In the evening we went out for dinner with one of our cousins; we try to do a cousin dinner a few times a year, but there are only seven of us in total, so it never gets too crowded. We are spread out over four different countries; two different continents, even. And not everybody is on speaking terms with everybody. And the youngest of seven had just had a child! He has other things on his mind now. Like not letting the family name go extinct. So three out of seven wasn't bad. And as usual it was good!

Cousin dinner with Petra, Sandra and me, posing with our desserts

The next day we had a relaxed breakfast, and when that had gone down a bit I went for another run. My niece offered to come with me! That sounded good. The whole family has running on its mind; every year the town organised a City Run and it had just been. It was still resonating! We set off; she suggested we do her usual loop. Fine with me! Except that my presence seemed to distract her a bit and within minutes we had veered off her usual route. We traversed the entire heather field in all sorts of directions. After a longer run than intended we got back to town. When we reached the houses again I asked if she was OK with me adding a little loop; I wanted to do some distance at 41-year-old speed rather than 10-year-old-speed. She was! So I did half an hour extra and came back satisfied.

That night I went back to my mother. The next morning I would go to my dad, who had been hiking in the Ardennes. I woke up before my mother; I did my exercises and had a shower, hoping she would stir too. I would only have limited time at my dad's! When she still didn't I woke her up. Then we had breakfast together and then I was gone again. I'll be back in ~2.5 months!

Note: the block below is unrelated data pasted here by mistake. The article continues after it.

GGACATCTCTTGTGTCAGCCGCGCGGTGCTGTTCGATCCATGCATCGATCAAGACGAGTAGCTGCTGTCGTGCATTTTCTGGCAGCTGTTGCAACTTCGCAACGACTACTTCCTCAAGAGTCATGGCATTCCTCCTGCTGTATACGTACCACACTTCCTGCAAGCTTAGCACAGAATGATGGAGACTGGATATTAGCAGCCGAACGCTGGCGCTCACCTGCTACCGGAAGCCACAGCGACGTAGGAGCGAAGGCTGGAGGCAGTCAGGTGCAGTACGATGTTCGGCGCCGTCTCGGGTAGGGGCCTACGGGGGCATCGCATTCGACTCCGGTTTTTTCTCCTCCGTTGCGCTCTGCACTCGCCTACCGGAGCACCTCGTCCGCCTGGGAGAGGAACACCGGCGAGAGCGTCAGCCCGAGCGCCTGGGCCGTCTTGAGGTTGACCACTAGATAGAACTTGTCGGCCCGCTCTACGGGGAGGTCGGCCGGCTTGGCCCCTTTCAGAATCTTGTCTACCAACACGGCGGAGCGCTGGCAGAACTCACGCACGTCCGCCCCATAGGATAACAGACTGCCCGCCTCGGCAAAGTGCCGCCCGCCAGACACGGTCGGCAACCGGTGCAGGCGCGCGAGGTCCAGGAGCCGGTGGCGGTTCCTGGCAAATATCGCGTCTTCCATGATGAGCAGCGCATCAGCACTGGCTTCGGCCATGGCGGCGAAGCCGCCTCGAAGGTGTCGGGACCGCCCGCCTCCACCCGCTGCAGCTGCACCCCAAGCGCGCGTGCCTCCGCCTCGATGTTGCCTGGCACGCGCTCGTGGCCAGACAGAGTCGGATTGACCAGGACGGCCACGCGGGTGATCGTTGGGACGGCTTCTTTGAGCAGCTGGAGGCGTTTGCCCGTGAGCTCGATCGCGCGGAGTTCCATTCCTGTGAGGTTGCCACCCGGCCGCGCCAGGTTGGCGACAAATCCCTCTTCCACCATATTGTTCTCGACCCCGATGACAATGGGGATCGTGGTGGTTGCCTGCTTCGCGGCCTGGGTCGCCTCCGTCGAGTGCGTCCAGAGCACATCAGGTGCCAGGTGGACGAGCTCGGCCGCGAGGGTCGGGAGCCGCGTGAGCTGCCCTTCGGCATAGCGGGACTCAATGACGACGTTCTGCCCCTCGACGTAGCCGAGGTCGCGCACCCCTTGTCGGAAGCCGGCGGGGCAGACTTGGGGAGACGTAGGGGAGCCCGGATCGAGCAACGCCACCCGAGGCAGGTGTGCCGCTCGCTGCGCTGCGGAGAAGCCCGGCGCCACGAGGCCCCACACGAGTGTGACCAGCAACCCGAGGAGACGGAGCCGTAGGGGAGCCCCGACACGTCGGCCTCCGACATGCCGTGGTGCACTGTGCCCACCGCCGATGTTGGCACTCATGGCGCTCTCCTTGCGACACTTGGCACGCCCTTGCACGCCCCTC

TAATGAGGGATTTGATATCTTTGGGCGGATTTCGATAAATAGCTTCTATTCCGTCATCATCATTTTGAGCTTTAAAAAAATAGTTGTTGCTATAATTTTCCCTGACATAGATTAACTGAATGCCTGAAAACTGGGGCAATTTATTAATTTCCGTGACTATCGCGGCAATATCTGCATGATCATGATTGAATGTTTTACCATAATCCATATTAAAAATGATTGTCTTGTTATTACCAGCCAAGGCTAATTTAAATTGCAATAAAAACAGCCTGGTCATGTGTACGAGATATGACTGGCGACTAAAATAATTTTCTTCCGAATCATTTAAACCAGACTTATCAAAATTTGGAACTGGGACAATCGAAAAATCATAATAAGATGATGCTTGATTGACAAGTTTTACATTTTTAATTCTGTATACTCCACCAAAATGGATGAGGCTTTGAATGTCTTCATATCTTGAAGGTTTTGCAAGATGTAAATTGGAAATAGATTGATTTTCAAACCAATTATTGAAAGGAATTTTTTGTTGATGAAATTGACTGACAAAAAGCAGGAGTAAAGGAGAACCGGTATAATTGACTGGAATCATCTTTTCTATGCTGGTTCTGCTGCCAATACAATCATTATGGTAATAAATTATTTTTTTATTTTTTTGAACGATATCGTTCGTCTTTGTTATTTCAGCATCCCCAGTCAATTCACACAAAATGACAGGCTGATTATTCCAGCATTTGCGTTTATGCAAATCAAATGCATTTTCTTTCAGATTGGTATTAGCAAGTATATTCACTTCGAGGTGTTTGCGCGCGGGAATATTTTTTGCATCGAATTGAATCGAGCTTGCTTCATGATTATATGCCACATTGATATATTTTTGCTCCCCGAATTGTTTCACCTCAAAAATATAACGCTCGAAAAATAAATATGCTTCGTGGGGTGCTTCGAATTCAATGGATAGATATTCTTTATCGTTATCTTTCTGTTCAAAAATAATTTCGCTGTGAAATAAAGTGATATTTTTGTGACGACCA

My dad came to pick me up from the railway station, and made me some coffee. Then he left again; he had to pick up the elderly lady from a few doors down. So nice, a street in which the people look after each other! Then he came back and we had some lunch. Then we went for a walk. A family process had started of discussing the time between the divorce and us leaving home, and I had some things to say. That went well, except for the violent hailstorm that festooned my words. It was a confusing time; for me it was between the ages of 12 and 17, and that probably is a confusing time anyway, but sharing it with two other confused teenagers and a father to whom parenting doesn't come naturally exacerbates the situation. But we're making progress making sense of it!

And then it was time to go home. All went well! On the airport I did some more work, which would alleviate the post-Easter work rush. Altogether a successful home visit! And I already know when I'll be back...

Reading articles with a backdrop of KLM planes

20 April 2017

Essays as far as the eye can see

No contact hours doen't mean no work. For my fourth year module my twenty students had to write a 4000 word essay each on a climate topic. That's a lot of work to mark! Luckily they are quite interesting, and they even pointed me in the direction of some interesting articles I wasn't aware of. There is a lot to climate and I'm not up to date on all of it!

When I was done with these, I had a left-over first year essay to mark. Then I moved on to the pile of second year essays... These were on fairly arbitrary topics. That went a bit quicker. Most of them are done now. I enjoyed it, but I think I should learn to be a bit faster. I spend too much time on this...

When it's all done I can move on to making assessments, making a new reference collection, and changing the fieldwork assignment (again). And start on organising the entire field trip! That's daunting...